Introduction: 2017 Global Human Capital Trends. The accelerating rate of change in business, the economy, and society challenges both business and HR to adopt new rules for leading, organizing, motivating, managing, and engaging the 21st-century workforce.
Introduction The 2017 Deloitte Global Human Capital Trends report reflects seismic changes in the world of business. This new era, often called the Fourth Industrial Revolution1—or, as we have earlier labeled it, the Big Shift2—has fundamentally transformed business, the broader economy, and society. We title this year’s report Rewriting the rules for the digital age because a principal characteristic of the new era is not merely change, but change at an accelerating rate, which creates new rules for business and for HR. Organizations face a radically shifting context for the workforce, the workplace, and the world of work. Introduction: 2017 Global Human Capital Trends. Digitalisierung: Daten essen Seele auf. Was geschieht, wenn man Wirklichkeit gewinnt und Traum verliert?
Wenn die Mathematik all jene Leute ruiniert, "die von der Seele etwas verstehen müssen, weil sie als Geistliche, Historiker und Künstler gute Einkünfte daraus beziehen? " Wenn die Mathematik den "Menschen zum Herren der Erde, aber zum Sklaven der Maschine macht"? Es ist ein Ingenieur, der diese Fragen stellt, ein aufrichtiger Bewunderer der Mathematik. Der österreichische Schriftsteller Robert Musil bringt mehrere Tausend Seiten zu Papier, um zu beschreiben, was die Revolution der Technik mit dem Seelenleben der Menschen macht.
Verwandelt sie uns, wie der Titel seines Romans nahelegt, in Männer (und Frauen) "ohne Eigenschaften"? Musils Zeit ist geprägt von einer Revolution, die man die "zweite industrielle Revolution" nennt. The most disruptive phase of globalization is just beginning, according to economist Richard Baldwin — Quartz. To properly understand globalization, you need to start 200,000 years ago.
Richard Baldwin skillfully takes on this daunting task in a new book, starting all the way back with the hunter-gatherers. For too long, he says, traditional analysis of trade has been too narrow, he argues. The economist, who is a professor at the Graduate Institute in Geneva and president of the Centre for Economic Policy Research (CEPR) in London, has been researching globalization and trade for 30 years. As anti-globalization forces now sweep across the world, The Great Convergence: Information Technology and the New Globalization (Harvard University Press) is well timed. Baldwin argues that globalization takes shape in three distinct stages: the ability to move goods, then ideas, and finally people. Quartz/Eshe Nelson The standard line from politicians in recent times is that everyone wins from globalization. Amongst economists, a belief in free trade is totemic. And this lasted a very long time. Absolutely. 10 Hyper Disruptive Business Models. 10 industries that will be disrupted by Virtual / Augmented Reality – Proteams Blog.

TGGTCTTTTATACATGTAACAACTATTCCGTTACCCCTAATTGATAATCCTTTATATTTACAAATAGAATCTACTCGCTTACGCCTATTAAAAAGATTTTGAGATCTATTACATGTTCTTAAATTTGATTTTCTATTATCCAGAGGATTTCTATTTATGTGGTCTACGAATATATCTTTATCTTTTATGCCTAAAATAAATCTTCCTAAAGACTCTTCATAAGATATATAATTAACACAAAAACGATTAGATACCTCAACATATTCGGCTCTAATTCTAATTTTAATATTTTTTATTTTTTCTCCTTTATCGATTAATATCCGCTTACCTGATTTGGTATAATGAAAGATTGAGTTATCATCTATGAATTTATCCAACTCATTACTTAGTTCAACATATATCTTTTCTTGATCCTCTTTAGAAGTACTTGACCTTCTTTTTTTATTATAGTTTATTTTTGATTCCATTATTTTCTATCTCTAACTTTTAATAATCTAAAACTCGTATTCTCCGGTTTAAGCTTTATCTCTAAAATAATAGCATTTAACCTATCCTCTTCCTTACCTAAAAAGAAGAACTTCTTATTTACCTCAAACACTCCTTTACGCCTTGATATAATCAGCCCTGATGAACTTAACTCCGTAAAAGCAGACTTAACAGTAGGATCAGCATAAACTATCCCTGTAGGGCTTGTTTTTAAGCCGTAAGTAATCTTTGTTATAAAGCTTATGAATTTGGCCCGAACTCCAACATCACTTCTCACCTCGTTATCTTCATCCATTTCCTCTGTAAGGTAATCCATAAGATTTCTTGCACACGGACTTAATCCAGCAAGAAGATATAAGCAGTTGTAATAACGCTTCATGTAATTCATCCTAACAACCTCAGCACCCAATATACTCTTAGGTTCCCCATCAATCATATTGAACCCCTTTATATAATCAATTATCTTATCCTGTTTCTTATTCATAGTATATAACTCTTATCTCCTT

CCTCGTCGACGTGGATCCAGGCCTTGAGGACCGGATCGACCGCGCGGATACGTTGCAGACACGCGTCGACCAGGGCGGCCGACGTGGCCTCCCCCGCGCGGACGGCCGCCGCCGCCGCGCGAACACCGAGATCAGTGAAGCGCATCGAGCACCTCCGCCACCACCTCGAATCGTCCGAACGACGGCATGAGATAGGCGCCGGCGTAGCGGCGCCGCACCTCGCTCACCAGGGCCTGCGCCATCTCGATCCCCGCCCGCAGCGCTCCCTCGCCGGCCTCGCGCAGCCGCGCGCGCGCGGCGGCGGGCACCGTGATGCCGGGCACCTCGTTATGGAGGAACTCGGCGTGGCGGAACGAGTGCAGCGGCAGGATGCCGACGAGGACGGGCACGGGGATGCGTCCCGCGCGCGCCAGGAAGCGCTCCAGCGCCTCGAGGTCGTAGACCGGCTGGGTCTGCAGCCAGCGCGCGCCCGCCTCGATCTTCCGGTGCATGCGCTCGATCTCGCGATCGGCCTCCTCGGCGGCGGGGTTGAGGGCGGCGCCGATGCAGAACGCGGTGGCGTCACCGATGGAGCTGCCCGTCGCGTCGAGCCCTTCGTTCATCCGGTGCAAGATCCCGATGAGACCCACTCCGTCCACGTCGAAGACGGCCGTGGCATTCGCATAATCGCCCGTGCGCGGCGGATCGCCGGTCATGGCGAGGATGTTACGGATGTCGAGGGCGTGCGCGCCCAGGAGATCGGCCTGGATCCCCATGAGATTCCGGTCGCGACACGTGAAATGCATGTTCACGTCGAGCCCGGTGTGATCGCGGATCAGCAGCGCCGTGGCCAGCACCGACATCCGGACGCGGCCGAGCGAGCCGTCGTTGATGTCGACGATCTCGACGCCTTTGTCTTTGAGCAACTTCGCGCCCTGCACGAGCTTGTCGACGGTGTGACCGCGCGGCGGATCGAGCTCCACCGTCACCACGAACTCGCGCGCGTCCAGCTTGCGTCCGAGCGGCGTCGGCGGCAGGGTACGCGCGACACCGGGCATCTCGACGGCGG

Many people in tech are really excited about the upcoming Virtual Reality and Augmented Reality platforms such as Oculus Rift, Sony Playstation VR, or Hololens, and discussing how they will impact our lives.
On the other hand, some are quite skeptic about these technologies suggesting that they will be new failures like Google Glass due to UX issues. We believe that these technologies have a huge potential for many industries despite these UX issues. Let’s take a look at how Virtual and Augmented Reality technologies can disrupt some of the major industries. 1. Gaming Gaming is entering a new era in 2016, and the gaming experience is about to change forever with Virtual Reality (VR) and Augmented Reality (AR). The expectations are huge from Facebook’s $2 billion acquisition Oculus Rift and Sony’s VR Playstation as they have already started to build their own ecosystem and app stores.
While many corporations are betting on VR, Microsoft is betting on AR with Hololens. 2. 3. 4. 5. 6. 7. 8. 9. Digital Transformation - 2016's hottest buzzword? 10 Hyper Disruptive Business Models. A Total Rethink of How Work Should Work – NewCo Shift. Stephen DeWitt has had the kind of career that used to end with a gold watch, a comfortable retirement, and a slow decline into old age.
He’s held senior positions at HP, Cisco, and Symantec, and took Cobalt Networks through one of the highest flying IPOs of the late 1990s. But instead of retiring, in early 2015 he took the position of CEO at Work Market, a fast-growing platform that is reimagining the relationship between labor and business. Backed by legendary investor Fred Wilson, New York-based Work Market helps large enterprises create “labor clouds” that connect skilled workers with tasks companies need to complete.
The platform integrates all types of workers — contractors, full-time employees, and vendors — and parameterizes tasks and workflows against any number of data points and business rules. Here at NewCo, we’re using Work Market to create a “labor cloud” of writers and editors who are building a new kind of publication that covers the new “platform workforce.”